There’s An App For That

I took one of those online “quizzes” this morning where you fill in your height, weight, age, and level of activity, and an app comes up with a “personalized” fitness and diet regimen for you. I knew I was in trouble when the menu they provided and from which I was to select my age only went as far as 80 years.

Apparently beyond that hoary limit there is no longer any point in trying so those so afflicted might as well crawl under the covers and lie back to await the approach of the spooky guy with the scythe in his hand.

(What this actually reveals is the age of the author of the software. Someone so young they are incapable of imagining that there could be life after eighty years. )

I reminded myself that back in medical school there was a day that I ran across a brand new word in my readings. It was apoptosis. This is defined as the scheduled death of a group of cells in the body. The word scheduled seemed alarming at first. I mean, I was willing to take my chances like everybody else, but if parts of me were already programmed to perish at a certain time … what parts were they and when was it going to happen? The whole business quite put me off my feed for at least a day.

(A-pop-TOH-sis) A type of cell death in which a series of molecular steps in a cell lead to its death. This is one method the body uses to get rid of unneeded or abnormal cells. 

Apoptosis, National Cancer Institute

Not to worry, said the book I was reading. It’s all good. The example given was that when we were embryos our fingers and toes were not yet separated, but only became so when some cells between those digits passed on to their eternal reward and voila! we could now pick up a pencil and our thumbs became apposable.

A few cells die, a few phagocytes come by to gobble them up, and life goes on. (I’m not sure this is what happened with my scalp hair follicles or not, but if not, it is certain that the ones that are there are not earning their keep.)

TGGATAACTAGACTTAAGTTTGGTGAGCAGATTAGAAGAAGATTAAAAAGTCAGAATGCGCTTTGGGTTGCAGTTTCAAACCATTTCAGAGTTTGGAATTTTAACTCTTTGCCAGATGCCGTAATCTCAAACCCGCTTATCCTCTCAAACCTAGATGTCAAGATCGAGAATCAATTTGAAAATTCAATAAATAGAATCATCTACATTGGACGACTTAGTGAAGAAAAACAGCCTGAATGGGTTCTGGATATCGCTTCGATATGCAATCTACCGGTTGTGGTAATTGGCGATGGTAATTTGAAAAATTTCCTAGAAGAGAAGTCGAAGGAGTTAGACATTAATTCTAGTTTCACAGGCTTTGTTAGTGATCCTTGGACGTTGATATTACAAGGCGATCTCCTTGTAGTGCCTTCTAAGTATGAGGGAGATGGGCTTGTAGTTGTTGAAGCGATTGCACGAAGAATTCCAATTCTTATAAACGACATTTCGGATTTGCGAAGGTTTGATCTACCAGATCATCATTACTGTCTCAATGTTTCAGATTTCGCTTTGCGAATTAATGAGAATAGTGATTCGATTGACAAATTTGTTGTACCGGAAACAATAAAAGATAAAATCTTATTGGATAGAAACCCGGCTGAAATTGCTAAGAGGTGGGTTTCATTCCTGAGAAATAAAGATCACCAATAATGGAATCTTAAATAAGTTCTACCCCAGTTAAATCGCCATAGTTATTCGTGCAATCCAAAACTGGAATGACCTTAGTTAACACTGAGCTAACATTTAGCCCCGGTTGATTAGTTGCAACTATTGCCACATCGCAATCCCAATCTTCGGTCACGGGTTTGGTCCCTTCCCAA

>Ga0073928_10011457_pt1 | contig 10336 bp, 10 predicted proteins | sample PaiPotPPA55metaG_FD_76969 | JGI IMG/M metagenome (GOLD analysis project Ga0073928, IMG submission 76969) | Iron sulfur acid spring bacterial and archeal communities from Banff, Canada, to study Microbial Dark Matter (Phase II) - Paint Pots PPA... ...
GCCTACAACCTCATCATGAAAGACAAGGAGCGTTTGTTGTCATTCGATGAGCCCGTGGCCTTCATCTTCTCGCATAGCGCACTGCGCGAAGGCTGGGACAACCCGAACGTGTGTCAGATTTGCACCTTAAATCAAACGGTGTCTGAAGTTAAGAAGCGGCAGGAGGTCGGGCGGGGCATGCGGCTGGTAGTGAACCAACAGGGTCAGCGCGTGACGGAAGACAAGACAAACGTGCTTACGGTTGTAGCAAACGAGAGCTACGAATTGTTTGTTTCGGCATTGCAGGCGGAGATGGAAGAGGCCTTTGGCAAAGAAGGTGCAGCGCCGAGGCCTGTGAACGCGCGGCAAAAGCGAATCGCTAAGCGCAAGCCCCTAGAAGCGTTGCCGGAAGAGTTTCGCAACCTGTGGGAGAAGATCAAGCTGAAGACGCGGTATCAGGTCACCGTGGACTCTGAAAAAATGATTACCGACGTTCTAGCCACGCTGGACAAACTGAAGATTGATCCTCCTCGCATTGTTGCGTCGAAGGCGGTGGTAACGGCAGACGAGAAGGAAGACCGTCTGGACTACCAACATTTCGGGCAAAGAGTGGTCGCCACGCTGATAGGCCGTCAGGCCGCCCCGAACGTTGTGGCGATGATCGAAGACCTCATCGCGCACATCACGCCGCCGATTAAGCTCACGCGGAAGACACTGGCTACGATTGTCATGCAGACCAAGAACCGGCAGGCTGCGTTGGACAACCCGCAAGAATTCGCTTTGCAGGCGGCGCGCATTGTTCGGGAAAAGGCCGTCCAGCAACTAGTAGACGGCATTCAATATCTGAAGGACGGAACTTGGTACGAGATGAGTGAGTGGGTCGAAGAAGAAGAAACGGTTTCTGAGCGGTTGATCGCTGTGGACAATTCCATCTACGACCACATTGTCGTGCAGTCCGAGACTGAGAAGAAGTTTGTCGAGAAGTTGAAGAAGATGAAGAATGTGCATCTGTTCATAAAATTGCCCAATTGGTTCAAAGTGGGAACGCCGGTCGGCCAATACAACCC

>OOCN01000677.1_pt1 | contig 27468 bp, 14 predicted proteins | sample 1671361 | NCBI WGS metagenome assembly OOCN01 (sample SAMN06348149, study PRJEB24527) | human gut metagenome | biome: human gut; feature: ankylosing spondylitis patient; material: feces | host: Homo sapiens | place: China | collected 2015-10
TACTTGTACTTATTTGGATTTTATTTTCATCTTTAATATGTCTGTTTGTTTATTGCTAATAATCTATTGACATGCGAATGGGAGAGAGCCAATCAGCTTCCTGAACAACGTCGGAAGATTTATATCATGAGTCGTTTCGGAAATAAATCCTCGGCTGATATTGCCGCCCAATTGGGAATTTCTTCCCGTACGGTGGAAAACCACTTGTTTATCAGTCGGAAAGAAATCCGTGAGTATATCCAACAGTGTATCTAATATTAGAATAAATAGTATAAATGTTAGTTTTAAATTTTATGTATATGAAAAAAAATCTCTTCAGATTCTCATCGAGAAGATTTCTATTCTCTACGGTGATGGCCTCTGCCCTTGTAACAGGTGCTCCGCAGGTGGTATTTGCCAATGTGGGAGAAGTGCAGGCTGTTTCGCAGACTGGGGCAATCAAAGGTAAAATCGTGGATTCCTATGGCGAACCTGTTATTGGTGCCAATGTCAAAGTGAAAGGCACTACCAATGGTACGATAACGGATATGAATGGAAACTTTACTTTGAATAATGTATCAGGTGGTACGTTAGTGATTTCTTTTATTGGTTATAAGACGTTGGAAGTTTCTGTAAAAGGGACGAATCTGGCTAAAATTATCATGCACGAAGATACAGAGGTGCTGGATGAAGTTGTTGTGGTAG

To get back to that previously mentioned app, it also came up with 1500 as the number of calories that I was allowed to consume per day and it seemed like quite a few until I counted up and realized that there were 1266 calories in an eight ounce bag of Cheetos. And you know how long a bag of those lasts … .

So I did the only sensible thing I could and trashed the app, with extreme prejudice. It had been free to download and to enter data, but if I wanted to use it for further guidance it was going to cost me $6.00 per month as a subscription.

I thought, why pay money to something that didn’t even acknowledge the possibility of my existence? What else might they have got wrong?

You Don’t Know Me, by Madeleine Peyroux


From The New Yorker


Just look at this, will you? I have developed early signs of carpal tunnel problems in my right wrist and am forced to wear a splint to try to stave off further difficulties. And why is this happening?

Because I am a slave to my art and have typed myself right into a disease. Yes, friends, I have been sacrificing my body to bring you these bi-weekly blatherings that if printed out properly (and on decent paper) can be used to line the bottoms of bird cages anywhere in the world.

So the next time you read something I have typed in this blog, remember that I was in great pain when I did it. It is also possible that I was hemorrhaging somewhere as well.


From The New Yorker


Robin mentioned she’d heard on NPR that squirrels forget the locations of most the nuts they bury. It’s not something I had ever thought about, not for a single nanosecond. What I did know about squirrels was that they had superpowers when it came to climbing, leaping, walking tightropes, etc. I guess it seemed to me that any creature which could walk a power line like it was a six-foot wide sidewalk wouldn’t have any trouble at all locating a few acorns.

While it might be frustrating for squirrels to lose their carefully hidden nuts, it can be beneficial for other organisms. In particular, it can help the forest itself! A study done at the University of Richmond cites that squirrels fail to recover up to 74% of the nuts they bury. This misplacing of so many acorns (the seeds of oak trees), the study says, is likely responsible for oak forest regeneration.

Why Do Squirrels Bury Nuts?, Smithsonian Science Education Center

Shoot, I can do that well. Or nearly so. I could find fifteen per cent at least, I’ll bet. But that power line? Fageddaboudit.

No Roots, by Alice Merton


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